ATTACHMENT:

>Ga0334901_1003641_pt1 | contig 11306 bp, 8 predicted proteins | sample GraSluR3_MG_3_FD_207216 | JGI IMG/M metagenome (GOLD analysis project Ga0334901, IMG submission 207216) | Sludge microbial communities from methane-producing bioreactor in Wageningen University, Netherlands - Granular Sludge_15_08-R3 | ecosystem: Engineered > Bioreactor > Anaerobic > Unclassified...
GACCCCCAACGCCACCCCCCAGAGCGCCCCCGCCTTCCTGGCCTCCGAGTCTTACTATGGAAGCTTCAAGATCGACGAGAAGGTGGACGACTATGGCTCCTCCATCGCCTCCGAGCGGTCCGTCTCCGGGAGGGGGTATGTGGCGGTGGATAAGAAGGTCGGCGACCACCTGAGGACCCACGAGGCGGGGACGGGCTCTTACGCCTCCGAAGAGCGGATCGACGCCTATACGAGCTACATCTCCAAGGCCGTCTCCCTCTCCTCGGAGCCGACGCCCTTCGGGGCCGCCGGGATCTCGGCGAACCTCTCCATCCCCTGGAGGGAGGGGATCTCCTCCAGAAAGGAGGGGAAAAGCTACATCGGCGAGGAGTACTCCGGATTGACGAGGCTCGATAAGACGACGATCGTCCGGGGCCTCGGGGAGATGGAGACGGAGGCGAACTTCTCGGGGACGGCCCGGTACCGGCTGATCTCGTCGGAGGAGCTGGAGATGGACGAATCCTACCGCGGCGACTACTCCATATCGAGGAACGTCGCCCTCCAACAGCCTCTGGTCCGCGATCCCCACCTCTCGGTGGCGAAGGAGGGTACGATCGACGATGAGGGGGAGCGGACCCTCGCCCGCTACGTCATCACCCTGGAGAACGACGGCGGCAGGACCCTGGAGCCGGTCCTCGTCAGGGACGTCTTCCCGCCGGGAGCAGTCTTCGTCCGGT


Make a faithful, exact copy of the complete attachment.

>Ga0334901_1003641_pt1 | contig 11306 bp, 8 predicted proteins | sample GraSluR3_MG_3_FD_207216 | JGI IMG/M metagenome (GOLD analysis project Ga0334901, IMG submission 207216) | Sludge microbial communities from methane-producing bioreactor in Wageningen University, Netherlands - Granular Sludge_15_08-R3 | ecosystem: Engineered > Bioreactor > Anaerobic > Unclassified...
GACCCCCAACGCCACCCCCCAGAGCGCCCCCGCCTTCCTGGCCTCCGAGTCTTACTATGGAAGCTTCAAGATCGACGAGAAGGTGGACGACTATGGCTCCTCCATCGCCTCCGAGCGGTCCGTCTCCGGGAGGGGGTATGTGGCGGTGGATAAGAAGGTCGGCGACCACCTGAGGACCCACGAGGCGGGGACGGGCTCTTACGCCTCCGAAGAGCGGATCGACGCCTATACGAGCTACATCTCCAAGGCCGTCTCCCTCTCCTCGGAGCCGACGCCCTTCGGGGCCGCCGGGATCTCGGCGAACCTCTCCATCCCCTGGAGGGAGGGGATCTCCTCCAGAAAGGAGGGGAAAAGCTACATCGGCGAGGAGTACTCCGGATTGACGAGGCTCGATAAGACGACGATCGTCCGGGGCCTCGGGGAGATGGAGACGGAGGCGAACTTCTCGGGGACGGCCCGGTACCGGCTGATCTCGTCGGAGGAGCTGGAGATGGACGAATCCTACCGCGGCGACTACTCCATATCGAGGAACGTCGCCCTCCAACAGCCTCTGGTCCGCGATCCCCACCTCTCGGTGGCGAAGGAGGGTACGATCGACGATGAGGGGGAGCGGACCCTCGCCCGCTACGTCATCACCCTGGAGAACGACGGCGGCAGGACCCTGGAGCCGGTCCTCGTCAGGGACGTCTTCCCGCCGGGAGCAGTCTTCGTCCGGT